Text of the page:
Tuesday, November 01, 2011
In the past, when I would lament the reality of life, I found it easy to despair. Hopefully due to growth and maturity in the Lord, the sting is now somewhat lessened. People disappoint. Friendships end. People become ill and die, leaving children behind. This world is a tough place. And how much tougher if God had removed His whole self from us? I praise Him that He has left His Spirit with us. And I pray that I will come to know the Spirit better. God has given us a Comforter. We are not alone.
Friday, October 28, 2011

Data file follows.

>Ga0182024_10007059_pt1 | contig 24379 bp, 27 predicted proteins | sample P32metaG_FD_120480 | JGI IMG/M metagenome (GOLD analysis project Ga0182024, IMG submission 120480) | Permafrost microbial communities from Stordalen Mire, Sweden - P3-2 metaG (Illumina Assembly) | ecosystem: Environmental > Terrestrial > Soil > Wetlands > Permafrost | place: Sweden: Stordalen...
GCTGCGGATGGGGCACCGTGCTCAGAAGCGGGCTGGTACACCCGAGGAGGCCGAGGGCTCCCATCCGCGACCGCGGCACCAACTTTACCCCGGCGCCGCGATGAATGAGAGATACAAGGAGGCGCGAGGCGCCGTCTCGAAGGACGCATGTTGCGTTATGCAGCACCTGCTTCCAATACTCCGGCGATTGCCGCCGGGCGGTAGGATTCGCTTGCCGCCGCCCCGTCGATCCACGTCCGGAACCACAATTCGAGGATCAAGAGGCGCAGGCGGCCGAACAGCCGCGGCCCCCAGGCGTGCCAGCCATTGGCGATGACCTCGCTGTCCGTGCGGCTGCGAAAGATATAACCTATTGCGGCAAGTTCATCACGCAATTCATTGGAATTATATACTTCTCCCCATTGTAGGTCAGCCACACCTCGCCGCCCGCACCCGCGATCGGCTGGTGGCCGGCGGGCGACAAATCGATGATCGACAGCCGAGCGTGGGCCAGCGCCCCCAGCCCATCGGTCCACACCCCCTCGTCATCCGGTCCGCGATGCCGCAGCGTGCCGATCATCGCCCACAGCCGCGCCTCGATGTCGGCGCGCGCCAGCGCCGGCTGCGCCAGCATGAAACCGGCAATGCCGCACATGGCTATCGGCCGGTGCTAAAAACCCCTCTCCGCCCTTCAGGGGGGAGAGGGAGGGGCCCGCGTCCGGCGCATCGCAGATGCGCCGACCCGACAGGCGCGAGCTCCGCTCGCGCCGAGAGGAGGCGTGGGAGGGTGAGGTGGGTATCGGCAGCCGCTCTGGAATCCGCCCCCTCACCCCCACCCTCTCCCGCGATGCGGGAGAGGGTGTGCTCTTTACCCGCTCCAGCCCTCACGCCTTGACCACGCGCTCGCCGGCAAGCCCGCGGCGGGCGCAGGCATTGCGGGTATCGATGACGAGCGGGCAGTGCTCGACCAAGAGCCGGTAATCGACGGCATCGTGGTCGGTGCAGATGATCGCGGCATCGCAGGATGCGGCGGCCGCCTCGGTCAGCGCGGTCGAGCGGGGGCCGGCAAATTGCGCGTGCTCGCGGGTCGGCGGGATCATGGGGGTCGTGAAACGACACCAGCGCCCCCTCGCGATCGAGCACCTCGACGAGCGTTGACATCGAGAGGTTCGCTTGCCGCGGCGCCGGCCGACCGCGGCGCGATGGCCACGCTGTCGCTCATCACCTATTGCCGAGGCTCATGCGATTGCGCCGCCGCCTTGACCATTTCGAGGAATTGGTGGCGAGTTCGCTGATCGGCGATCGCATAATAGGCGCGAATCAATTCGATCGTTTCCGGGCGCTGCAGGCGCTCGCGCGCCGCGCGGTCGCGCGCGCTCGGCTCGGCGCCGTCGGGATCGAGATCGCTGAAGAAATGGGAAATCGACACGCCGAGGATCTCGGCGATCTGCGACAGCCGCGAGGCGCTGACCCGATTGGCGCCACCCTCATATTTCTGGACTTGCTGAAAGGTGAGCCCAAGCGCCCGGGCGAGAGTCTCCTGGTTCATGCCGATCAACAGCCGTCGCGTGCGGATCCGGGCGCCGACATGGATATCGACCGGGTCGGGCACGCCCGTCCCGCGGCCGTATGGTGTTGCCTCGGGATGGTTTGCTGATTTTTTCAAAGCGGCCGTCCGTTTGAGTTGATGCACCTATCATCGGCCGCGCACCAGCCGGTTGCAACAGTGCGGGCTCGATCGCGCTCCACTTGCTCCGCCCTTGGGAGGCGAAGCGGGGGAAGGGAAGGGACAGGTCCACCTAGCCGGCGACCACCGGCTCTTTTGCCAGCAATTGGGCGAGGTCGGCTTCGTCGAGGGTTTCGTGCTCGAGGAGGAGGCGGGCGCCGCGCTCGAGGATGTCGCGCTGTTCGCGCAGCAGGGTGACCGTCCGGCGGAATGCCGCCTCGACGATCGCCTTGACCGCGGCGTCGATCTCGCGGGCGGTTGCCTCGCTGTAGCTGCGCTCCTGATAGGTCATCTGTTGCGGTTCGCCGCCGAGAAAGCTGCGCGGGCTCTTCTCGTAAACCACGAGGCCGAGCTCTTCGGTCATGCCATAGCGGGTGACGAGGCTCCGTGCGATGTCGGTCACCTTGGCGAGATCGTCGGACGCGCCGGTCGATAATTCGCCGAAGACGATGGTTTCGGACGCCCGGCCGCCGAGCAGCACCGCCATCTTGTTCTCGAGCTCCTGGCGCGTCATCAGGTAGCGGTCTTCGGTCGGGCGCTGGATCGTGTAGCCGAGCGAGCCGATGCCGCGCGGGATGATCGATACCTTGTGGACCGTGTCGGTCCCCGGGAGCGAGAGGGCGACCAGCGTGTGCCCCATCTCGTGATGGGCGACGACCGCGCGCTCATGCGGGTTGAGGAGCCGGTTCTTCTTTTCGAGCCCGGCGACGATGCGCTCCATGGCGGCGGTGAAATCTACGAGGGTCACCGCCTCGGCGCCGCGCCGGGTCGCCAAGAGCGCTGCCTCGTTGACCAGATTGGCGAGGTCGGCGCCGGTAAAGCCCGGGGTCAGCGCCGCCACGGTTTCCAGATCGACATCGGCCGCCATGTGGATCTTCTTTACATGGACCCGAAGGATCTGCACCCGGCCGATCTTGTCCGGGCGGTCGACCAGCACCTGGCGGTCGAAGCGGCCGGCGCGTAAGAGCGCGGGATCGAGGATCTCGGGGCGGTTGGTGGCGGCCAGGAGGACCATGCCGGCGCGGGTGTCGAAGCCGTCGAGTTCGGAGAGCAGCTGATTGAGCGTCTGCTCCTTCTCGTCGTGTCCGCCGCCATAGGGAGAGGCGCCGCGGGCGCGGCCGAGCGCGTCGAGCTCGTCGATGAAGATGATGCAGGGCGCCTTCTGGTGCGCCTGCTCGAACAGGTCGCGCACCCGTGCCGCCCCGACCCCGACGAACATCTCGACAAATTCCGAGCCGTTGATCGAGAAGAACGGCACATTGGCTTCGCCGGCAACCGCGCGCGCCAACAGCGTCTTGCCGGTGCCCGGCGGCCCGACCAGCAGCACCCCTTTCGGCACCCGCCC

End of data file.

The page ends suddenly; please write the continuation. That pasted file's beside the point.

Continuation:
I have been so desiring to blog more frequently this school year, and yet have been remiss in doing so. (What I really want is uninterrupted time to fully form my thoughts, and throw in something funny or witty as well--You'd think by now I'd realize that uninterrupted time really isn't something I can plan on having!) So I've been thinking about quitters and commitment a lot lately. I'm trying to field questions from the kids about what it means to stay committed to something. I'm having a tough time, as we are surrounded by a culture that just doesn't commit. Fortunately, most of our friends are still married, so the kids have had a pretty consistent view of committed marriages. And I don't take that lightly one bit, as a kid of the no-fault divorce generation. But the one place where I should be able to show my kids fully committed people is the church. And sadly, I cannot. Most of our church is military, so people leave every 3 years or sooner. That ironically is usually the group who are the most committed--at least for the time they are here. What is actually very painful, though, are the many folks who leave our church for another one that better suits their needs, or who leave Hawaii altogether for various reasons. I get it--I really do. Life is complicated and there are many factors that come into play in breaking fellowship. But it's just bothering me that I don't have a good answer to the question I was recently asked: "Why are there vows of membership, when no one ever sticks around?" That question has me stumped. Because I realize that I actually don't buy it. The notion of vows of membership, that is. And frankly, it's because it simply isn't true. At the very least it isn't demonstrated. And yes, I realize it could mean the Church at large, but I doubt that's why we are in fellowship in particular communities. The fellowship God has in mind doesn't work if deep and sincere relationships cannot be formed. And we're in a self-obsessed culture that rails against that level of intimacy. So what to do, what to do? I'll have to search Scripture for an answer. I hope it has a better one than I do!